Fallback

Peter van der Zee ecma at qfox.nl
Fri Feb 10 02:27:37 PST 2012


There's currently no way of introducing anything new into the language
that breaks syntax. I think that point has been made very clearly with
harmony/es6. Can we introduce a way to make these transitions easier
in the future?

CSS has a very simple way of gracefully ignore rules it doesn't know.
In CSS you can specify rules and features and whatever the engine
doesn't understand, it will ignore gracefully and continue. While this
obviously won't work out of the box for js. But I think we can work
around it. In CSS this is scoped to individual rules. In js there's no
notion of rules (and "lines" won't work either) but you could talk
about functions or modules (or blocks?) in the same way. I think
modules are a bit too big scoped for this but I'd like to discuss the
generic idea first. We can always bikeshed over the syntax later. I'll
work with function-like syntax for now.

Say a browser wanted to support a new keyword. Right now, that's
impossible to even experiment with unless you write an entire engine
in js and have a duplicate source code for fallback. You simply can't
do something like

x ||= y;

without breaking the code permanently and without exception. We can
only add stuff that fits perfectly within the existing grammar.
There's also no way for a vendor to implement this as an experiment
because it will still break in older versions of the browser or other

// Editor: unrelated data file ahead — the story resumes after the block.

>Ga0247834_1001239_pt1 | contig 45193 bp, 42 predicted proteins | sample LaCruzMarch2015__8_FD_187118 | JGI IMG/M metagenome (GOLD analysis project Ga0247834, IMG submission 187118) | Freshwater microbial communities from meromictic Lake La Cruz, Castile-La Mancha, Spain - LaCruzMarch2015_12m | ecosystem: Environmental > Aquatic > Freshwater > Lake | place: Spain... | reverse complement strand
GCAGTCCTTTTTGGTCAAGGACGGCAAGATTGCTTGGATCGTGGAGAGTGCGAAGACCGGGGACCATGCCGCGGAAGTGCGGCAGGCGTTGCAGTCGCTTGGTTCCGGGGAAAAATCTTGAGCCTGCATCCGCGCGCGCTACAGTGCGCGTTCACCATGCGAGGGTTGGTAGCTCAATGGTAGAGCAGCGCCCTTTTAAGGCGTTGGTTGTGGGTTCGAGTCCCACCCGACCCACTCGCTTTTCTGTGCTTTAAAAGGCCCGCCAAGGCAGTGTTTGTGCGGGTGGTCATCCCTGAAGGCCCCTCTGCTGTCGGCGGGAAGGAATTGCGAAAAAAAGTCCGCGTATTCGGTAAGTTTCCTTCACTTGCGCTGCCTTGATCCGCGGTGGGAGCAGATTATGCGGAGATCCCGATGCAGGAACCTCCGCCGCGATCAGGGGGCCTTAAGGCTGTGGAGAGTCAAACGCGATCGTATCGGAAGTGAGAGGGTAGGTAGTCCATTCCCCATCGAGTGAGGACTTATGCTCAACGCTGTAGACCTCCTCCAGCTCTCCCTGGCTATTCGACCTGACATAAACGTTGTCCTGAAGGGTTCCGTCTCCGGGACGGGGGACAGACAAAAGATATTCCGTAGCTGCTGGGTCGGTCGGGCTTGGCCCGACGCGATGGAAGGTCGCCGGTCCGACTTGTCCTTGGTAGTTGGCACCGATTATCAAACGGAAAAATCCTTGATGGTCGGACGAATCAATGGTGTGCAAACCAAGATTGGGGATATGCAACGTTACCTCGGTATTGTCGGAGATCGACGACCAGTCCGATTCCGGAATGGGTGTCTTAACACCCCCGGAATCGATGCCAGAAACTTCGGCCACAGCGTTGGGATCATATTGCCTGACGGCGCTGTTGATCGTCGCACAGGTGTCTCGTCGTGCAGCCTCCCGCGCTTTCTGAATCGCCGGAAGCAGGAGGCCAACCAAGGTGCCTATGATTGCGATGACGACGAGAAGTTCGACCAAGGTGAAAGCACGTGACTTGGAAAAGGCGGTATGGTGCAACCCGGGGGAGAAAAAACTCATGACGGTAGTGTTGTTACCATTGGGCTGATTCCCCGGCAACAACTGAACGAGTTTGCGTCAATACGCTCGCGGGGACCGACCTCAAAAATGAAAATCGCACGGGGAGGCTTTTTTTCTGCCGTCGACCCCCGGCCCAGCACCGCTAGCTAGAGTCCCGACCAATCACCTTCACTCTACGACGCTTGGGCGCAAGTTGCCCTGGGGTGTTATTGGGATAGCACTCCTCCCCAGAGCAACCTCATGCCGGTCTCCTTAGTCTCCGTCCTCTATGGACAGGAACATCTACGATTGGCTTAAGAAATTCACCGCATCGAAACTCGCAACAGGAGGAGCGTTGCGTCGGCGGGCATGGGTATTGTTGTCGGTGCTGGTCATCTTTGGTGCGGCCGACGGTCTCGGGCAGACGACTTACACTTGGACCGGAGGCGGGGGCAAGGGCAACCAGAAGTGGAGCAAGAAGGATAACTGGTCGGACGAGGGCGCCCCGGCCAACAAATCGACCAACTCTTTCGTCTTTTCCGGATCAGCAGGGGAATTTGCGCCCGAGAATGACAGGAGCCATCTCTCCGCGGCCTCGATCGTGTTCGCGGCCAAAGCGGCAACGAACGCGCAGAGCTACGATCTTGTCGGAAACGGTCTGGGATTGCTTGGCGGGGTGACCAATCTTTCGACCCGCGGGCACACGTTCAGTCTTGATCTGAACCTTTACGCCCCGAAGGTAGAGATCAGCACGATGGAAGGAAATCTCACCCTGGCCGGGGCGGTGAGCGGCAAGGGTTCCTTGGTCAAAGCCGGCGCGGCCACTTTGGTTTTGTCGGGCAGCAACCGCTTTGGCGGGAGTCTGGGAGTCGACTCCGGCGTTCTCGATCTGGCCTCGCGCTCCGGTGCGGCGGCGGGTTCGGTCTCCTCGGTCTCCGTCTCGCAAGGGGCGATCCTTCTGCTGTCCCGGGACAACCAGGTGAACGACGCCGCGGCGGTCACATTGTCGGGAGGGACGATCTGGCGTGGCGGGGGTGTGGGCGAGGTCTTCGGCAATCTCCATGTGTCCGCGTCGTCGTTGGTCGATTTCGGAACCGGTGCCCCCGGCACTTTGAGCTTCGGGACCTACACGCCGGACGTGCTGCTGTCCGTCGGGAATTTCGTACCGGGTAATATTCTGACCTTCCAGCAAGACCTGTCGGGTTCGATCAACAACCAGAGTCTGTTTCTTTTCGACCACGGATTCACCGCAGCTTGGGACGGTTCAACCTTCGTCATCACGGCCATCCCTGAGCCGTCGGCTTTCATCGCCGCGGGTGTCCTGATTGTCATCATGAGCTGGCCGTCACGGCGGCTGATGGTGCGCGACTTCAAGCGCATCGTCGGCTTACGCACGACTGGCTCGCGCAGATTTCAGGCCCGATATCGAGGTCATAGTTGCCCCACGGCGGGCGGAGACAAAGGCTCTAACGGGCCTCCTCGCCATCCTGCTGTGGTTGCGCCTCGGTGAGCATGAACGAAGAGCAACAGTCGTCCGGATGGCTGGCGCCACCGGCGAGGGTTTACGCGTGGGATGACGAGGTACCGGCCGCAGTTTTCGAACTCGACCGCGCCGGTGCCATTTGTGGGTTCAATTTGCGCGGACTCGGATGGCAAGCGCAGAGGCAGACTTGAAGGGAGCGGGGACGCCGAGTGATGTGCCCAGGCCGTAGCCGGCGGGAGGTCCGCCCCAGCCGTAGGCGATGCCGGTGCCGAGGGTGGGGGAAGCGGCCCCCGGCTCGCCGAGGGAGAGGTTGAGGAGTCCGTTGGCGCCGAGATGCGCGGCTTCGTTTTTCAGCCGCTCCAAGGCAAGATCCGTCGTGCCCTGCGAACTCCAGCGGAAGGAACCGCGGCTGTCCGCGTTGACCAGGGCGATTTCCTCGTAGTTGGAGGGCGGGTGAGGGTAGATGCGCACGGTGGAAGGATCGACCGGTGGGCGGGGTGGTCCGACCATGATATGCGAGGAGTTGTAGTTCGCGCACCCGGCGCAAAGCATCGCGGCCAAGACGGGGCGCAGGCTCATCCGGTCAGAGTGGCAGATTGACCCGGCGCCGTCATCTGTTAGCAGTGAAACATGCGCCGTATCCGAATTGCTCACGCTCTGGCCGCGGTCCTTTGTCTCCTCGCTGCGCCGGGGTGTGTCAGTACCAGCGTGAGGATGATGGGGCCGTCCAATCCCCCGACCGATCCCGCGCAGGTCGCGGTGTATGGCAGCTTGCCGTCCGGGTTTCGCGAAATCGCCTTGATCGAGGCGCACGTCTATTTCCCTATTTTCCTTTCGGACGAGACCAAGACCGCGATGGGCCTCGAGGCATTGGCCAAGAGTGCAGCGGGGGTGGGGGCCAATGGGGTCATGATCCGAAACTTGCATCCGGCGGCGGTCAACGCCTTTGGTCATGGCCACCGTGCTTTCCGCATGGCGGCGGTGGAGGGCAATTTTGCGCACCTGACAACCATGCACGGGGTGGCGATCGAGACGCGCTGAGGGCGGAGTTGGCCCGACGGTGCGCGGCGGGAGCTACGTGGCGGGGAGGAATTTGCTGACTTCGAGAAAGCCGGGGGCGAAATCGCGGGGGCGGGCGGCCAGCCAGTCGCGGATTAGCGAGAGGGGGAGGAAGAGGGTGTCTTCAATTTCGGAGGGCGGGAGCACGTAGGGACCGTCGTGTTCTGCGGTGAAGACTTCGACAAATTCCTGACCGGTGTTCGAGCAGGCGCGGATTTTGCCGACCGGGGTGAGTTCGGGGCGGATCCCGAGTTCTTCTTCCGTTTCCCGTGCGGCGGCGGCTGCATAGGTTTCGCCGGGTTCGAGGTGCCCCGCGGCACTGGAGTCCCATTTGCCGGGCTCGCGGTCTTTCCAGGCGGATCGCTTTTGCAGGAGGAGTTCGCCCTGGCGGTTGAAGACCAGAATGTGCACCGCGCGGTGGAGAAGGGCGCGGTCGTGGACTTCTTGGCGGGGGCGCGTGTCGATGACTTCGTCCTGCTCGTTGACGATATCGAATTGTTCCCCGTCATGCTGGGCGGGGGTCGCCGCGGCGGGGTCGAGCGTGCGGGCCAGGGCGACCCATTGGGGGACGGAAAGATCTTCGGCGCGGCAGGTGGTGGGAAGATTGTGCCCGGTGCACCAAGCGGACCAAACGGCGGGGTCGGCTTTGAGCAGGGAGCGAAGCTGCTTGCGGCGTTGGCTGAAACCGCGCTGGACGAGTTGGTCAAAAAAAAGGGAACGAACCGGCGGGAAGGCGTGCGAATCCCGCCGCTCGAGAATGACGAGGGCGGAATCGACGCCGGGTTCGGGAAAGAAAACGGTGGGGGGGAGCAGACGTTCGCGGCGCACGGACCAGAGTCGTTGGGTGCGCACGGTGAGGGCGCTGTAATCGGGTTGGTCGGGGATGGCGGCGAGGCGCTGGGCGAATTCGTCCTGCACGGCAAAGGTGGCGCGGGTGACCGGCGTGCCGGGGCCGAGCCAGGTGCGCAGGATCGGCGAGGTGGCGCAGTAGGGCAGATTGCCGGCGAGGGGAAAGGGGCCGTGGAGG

vendors. So what if we could do something like this?

function foo(x,y){
  "if es7";
  return x ||= y;
  "/es7";
} // the "/directive" serves as a delimiter because otherwise you'd
never know where to stop parsing when you don't support it
if (!foo) {
  var foo = function(){
    x = x || y;
    return x;
  }
};

So now you have a way to experiment with the new extension and a
simple way of extending the language permanently, while still having
backwards compat (at least up to the point that we introduce this
system), graceful failures and a proper way of figuring out a
fallback. If a vendor did not support the feature asked for it could
declare `foo` as null or something allowing easy support detection.

The declared function should work within the existing js language of
course and should be callable from within js with the regular
mechanics. This includes stuff like call, apply, and bind. Whatever
the function itself does with the arguments or the context is up to
the implementation. Whatever it returns should again be a proper js
value. This allows you to easily fallback to an "es5" function because
the fingerprint would be the same (and besides, I have no idea how
else this could work otherwise anyways).

This also could allow introduction of vendor prefixes. However, for
now I'd like to focus on the general principle though and leave the
prefix discussion for later.

Some syntax possibilities:

function foo(){ "es7"; x ||= y; }
function foo(){ "es7"; x ||= y; "/es7"; }
condFunction foo(){ "es7"; x ||= y; }
condFunction "es7" foo(){ x ||= y; }
condFunction "es7" foo(){ x ||= y; } "es7";

Personally, I'd prefer a function-scoped capability over a
module-scoped capability because I think I'd like to apply this to
smaller snippets rather than an entire module. Or maybe both.

Open things for me:
- How to efficiently specify the (scope of) things you want to opt-in to?
- How to limit the problem with interoperability this would
undoubtedly cause (even with prefixes).
- Proper keyword/syntax for this, would still like to keep this js-ish
- Is nesting desirable? Reasonably feasible? Especially wrt the delimiter
- This system would also allow for non-js extensions (like
coffeescript or even ruby/etc), is that a problem?

If we think such a system is viable and we can find a simple way of
introducing it to the language, we should do it sooner than later. The
sooner it's in, the less "stuck" we will be in the future.

- peter


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